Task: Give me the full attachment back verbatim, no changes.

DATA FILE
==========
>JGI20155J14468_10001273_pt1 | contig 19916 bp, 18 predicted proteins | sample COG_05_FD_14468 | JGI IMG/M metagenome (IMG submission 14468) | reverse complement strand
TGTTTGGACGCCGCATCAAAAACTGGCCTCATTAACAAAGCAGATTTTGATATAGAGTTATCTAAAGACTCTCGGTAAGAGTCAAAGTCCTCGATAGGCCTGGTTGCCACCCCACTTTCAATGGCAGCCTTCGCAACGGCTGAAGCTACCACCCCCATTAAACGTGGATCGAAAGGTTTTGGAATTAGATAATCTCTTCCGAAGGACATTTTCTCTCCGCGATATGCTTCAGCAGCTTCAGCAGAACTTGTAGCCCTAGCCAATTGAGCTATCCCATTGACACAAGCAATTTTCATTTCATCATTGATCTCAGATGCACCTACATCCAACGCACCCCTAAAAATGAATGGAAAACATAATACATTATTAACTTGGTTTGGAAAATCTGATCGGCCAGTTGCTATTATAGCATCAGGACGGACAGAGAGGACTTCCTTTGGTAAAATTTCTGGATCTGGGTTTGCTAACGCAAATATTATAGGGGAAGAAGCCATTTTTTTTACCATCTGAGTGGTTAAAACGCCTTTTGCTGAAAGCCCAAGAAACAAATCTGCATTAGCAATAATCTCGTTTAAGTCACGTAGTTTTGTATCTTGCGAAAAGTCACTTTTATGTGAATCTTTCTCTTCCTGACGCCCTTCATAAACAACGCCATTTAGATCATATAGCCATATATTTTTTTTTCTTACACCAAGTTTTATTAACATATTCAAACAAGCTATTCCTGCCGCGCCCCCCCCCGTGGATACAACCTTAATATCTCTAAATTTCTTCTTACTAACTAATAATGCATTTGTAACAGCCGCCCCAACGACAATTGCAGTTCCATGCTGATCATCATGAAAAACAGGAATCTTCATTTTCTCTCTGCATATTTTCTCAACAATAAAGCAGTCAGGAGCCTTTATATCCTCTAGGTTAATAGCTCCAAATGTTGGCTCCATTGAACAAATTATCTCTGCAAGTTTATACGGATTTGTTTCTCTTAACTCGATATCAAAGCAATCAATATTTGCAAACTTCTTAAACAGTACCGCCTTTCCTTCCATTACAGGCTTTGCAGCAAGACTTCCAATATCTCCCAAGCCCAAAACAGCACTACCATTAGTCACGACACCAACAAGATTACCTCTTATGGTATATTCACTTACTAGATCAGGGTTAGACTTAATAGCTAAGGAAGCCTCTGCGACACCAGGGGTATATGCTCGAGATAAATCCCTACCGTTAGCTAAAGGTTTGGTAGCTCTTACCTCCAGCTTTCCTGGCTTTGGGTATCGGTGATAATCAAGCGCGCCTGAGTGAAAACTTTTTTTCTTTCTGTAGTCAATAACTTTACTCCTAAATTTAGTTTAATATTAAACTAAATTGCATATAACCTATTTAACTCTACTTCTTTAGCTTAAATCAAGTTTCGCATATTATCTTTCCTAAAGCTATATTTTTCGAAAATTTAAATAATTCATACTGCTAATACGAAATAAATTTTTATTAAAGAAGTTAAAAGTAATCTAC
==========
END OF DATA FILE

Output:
>JGI20155J14468_10001273_pt1 | contig 19916 bp, 18 predicted proteins | sample COG_05_FD_14468 | JGI IMG/M metagenome (IMG submission 14468) | reverse complement strand
TGTTTGGACGCCGCATCAAAAACTGGCCTCATTAACAAAGCAGATTTTGATATAGAGTTATCTAAAGACTCTCGGTAAGAGTCAAAGTCCTCGATAGGCCTGGTTGCCACCCCACTTTCAATGGCAGCCTTCGCAACGGCTGAAGCTACCACCCCCATTAAACGTGGATCGAAAGGTTTTGGAATTAGATAATCTCTTCCGAAGGACATTTTCTCTCCGCGATATGCTTCAGCAGCTTCAGCAGAACTTGTAGCCCTAGCCAATTGAGCTATCCCATTGACACAAGCAATTTTCATTTCATCATTGATCTCAGATGCACCTACATCCAACGCACCCCTAAAAATGAATGGAAAACATAATACATTATTAACTTGGTTTGGAAAATCTGATCGGCCAGTTGCTATTATAGCATCAGGACGGACAGAGAGGACTTCCTTTGGTAAAATTTCTGGATCTGGGTTTGCTAACGCAAATATTATAGGGGAAGAAGCCATTTTTTTTACCATCTGAGTGGTTAAAACGCCTTTTGCTGAAAGCCCAAGAAACAAATCTGCATTAGCAATAATCTCGTTTAAGTCACGTAGTTTTGTATCTTGCGAAAAGTCACTTTTATGTGAATCTTTCTCTTCCTGACGCCCTTCATAAACAACGCCATTTAGATCATATAGCCATATATTTTTTTTTCTTACACCAAGTTTTATTAACATATTCAAACAAGCTATTCCTGCCGCGCCCCCCCCCGTGGATACAACCTTAATATCTCTAAATTTCTTCTTACTAACTAATAATGCATTTGTAACAGCCGCCCCAACGACAATTGCAGTTCCATGCTGATCATCATGAAAAACAGGAATCTTCATTTTCTCTCTGCATATTTTCTCAACAATAAAGCAGTCAGGAGCCTTTATATCCTCTAGGTTAATAGCTCCAAATGTTGGCTCCATTGAACAAATTATCTCTGCAAGTTTATACGGATTTGTTTCTCTTAACTCGATATCAAAGCAATCAATATTTGCAAACTTCTTAAACAGTACCGCCTTTCCTTCCATTACAGGCTTTGCAGCAAGACTTCCAATATCTCCCAAGCCCAAAACAGCACTACCATTAGTCACGACACCAACAAGATTACCTCTTATGGTATATTCACTTACTAGATCAGGGTTAGACTTAATAGCTAAGGAAGCCTCTGCGACACCAGGGGTATATGCTCGAGATAAATCCCTACCGTTAGCTAAAGGTTTGGTAGCTCTTACCTCCAGCTTTCCTGGCTTTGGGTATCGGTGATAATCAAGCGCGCCTGAGTGAAAACTTTTTTTCTTTCTGTAGTCAATAACTTTACTCCTAAATTTAGTTTAATATTAAACTAAATTGCATATAACCTATTTAACTCTACTTCTTTAGCTTAAATCAAGTTTCGCATATTATCTTTCCTAAAGCTATATTTTTCGAAAATTTAAATAATTCATACTGCTAATACGAAATAAATTTTTATTAAAGAAGTTAAAAGTAATCTAC